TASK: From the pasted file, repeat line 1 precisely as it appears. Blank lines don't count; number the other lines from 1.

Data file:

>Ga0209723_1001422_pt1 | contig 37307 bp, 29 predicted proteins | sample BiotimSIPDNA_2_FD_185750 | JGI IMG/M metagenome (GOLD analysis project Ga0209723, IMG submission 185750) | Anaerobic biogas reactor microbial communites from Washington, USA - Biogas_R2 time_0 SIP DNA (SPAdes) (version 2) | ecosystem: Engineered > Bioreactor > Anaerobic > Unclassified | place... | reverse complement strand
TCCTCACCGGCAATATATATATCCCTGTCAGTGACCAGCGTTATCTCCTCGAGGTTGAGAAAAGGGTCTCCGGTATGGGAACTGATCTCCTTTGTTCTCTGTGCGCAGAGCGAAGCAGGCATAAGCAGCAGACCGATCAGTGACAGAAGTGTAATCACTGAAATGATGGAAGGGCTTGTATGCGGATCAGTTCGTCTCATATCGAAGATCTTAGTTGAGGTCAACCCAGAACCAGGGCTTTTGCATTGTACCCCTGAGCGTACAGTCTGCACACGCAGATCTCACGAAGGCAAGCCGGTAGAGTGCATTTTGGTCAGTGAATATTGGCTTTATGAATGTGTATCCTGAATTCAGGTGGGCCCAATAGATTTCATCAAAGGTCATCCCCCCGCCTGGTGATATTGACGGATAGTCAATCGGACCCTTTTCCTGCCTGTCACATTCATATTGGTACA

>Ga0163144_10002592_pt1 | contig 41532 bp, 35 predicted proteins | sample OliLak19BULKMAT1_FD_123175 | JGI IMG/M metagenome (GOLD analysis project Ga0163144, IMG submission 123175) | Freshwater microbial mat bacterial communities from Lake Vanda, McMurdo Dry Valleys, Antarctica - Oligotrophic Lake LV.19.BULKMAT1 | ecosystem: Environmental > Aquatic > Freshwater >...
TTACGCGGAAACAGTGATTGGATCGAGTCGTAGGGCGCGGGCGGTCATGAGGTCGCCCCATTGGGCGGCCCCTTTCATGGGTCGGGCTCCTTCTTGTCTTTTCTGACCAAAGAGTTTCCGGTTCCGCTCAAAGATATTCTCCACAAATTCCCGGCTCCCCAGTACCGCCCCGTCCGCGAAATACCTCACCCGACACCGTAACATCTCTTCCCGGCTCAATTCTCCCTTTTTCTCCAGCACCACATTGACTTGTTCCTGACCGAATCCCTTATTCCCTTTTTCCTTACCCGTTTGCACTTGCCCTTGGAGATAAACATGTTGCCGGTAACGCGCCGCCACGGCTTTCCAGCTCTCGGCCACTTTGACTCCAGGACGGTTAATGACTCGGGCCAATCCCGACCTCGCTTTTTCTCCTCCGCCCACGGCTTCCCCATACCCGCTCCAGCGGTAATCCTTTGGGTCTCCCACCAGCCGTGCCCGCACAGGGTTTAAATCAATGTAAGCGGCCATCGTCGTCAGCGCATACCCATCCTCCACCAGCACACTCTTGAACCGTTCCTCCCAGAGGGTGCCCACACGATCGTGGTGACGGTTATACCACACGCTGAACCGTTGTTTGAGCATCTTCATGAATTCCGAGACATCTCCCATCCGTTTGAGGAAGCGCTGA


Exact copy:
>Ga0209723_1001422_pt1 | contig 37307 bp, 29 predicted proteins | sample BiotimSIPDNA_2_FD_185750 | JGI IMG/M metagenome (GOLD analysis project Ga0209723, IMG submission 185750) | Anaerobic biogas reactor microbial communites from Washington, USA - Biogas_R2 time_0 SIP DNA (SPAdes) (version 2) | ecosystem: Engineered > Bioreactor > Anaerobic > Unclassified | place... | reverse complement strand